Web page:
At step 404, the PMD 120 communicates a request for a portable content key from the license server 140, which includes the content ID. Again, as discussed above, the PMD 120 may communicate directly to the license server 140 or via the connection between the DVR 102/rights manager 130 and the license server 140. The portable content key generally comprises a key that is related to enabling the decryption of a media content item that the rights manager 130 has encrypted to be into a format that complies with the digital rights management system of the PMD 120. By way of particular example, the PMD 120 executes typical Windows™ Media DRM (WMDRM) transactions to obtain the content key and the associated DRM rules in the form of a WMDRM license request from the PMD 120 and WMDRM license response from the license server 140; the portable content key may enable the media content to be decrypted such that it complies with the WMDRM for portable devices. Another example may include a Rights Object request from the PMD 120 to the Rights Issuer to receive a Rights Object with the content key and the DRM rules compliant with the OMA DRM specification.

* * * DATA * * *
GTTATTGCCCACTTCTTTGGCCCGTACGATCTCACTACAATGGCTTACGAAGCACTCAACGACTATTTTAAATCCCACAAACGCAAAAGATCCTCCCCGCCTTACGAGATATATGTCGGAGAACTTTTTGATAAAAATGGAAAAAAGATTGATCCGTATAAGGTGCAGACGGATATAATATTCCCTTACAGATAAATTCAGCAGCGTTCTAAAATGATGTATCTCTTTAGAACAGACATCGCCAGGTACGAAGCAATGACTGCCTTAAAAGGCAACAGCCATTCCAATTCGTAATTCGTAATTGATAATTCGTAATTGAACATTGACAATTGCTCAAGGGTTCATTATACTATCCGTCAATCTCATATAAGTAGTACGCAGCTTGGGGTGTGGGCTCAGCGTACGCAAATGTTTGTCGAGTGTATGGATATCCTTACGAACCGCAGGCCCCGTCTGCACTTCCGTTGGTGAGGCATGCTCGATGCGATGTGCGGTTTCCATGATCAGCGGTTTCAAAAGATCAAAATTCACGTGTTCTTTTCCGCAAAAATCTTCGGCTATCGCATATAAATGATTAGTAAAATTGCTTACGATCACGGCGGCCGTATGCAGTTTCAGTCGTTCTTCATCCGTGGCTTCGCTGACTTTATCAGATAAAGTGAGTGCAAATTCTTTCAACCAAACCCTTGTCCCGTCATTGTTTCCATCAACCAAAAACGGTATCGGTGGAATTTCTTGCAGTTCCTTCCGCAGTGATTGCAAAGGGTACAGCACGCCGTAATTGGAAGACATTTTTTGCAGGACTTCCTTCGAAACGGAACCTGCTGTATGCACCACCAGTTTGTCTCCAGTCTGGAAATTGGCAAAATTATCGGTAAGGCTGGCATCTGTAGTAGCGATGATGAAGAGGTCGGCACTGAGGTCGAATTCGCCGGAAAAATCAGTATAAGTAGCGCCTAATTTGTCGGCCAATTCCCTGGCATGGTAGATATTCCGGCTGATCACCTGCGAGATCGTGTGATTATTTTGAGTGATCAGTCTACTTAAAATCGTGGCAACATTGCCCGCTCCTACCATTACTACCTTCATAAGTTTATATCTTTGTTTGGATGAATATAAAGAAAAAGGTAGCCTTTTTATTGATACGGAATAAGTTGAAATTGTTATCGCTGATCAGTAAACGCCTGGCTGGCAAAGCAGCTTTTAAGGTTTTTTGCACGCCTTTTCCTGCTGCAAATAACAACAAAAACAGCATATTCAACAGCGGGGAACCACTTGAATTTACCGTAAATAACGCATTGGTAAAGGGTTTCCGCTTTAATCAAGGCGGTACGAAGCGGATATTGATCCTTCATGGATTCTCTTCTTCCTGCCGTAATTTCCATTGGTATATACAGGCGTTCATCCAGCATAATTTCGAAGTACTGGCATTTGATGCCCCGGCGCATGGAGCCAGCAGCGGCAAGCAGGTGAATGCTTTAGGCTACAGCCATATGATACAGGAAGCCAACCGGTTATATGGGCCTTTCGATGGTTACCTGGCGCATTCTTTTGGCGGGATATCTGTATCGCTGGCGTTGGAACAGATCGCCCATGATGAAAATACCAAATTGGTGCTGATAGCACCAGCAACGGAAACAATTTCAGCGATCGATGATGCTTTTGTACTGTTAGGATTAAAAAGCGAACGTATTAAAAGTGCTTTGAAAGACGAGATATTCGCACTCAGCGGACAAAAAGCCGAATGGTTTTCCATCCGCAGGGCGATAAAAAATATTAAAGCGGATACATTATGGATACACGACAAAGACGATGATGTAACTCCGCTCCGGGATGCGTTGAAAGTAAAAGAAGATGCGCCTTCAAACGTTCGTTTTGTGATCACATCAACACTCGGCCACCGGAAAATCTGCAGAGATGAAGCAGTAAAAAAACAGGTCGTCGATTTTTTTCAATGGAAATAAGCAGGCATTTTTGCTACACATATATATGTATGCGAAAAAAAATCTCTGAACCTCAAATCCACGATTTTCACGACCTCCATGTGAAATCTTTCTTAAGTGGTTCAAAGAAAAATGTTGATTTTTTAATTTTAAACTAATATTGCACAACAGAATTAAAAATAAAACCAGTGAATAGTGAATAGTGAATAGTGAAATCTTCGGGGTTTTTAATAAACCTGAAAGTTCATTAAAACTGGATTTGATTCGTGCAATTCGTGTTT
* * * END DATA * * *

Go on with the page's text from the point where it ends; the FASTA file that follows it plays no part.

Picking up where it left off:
In any regard, the license server 140 is configured to receive the request from the PMD 120 as discussed in greater detail with respect to the method 500 depicted in FIG. 5. FIG. 5 depicts a method of generating and communicating a portable content key, according to an embodiment. As such, the license server 140 is configured to perform the method 500.

As shown in the method 500, the license server 140 receives a request for the portable content key from the PMD 120 at step 502. The request includes the content ID of the media content communicated to the PMD 120.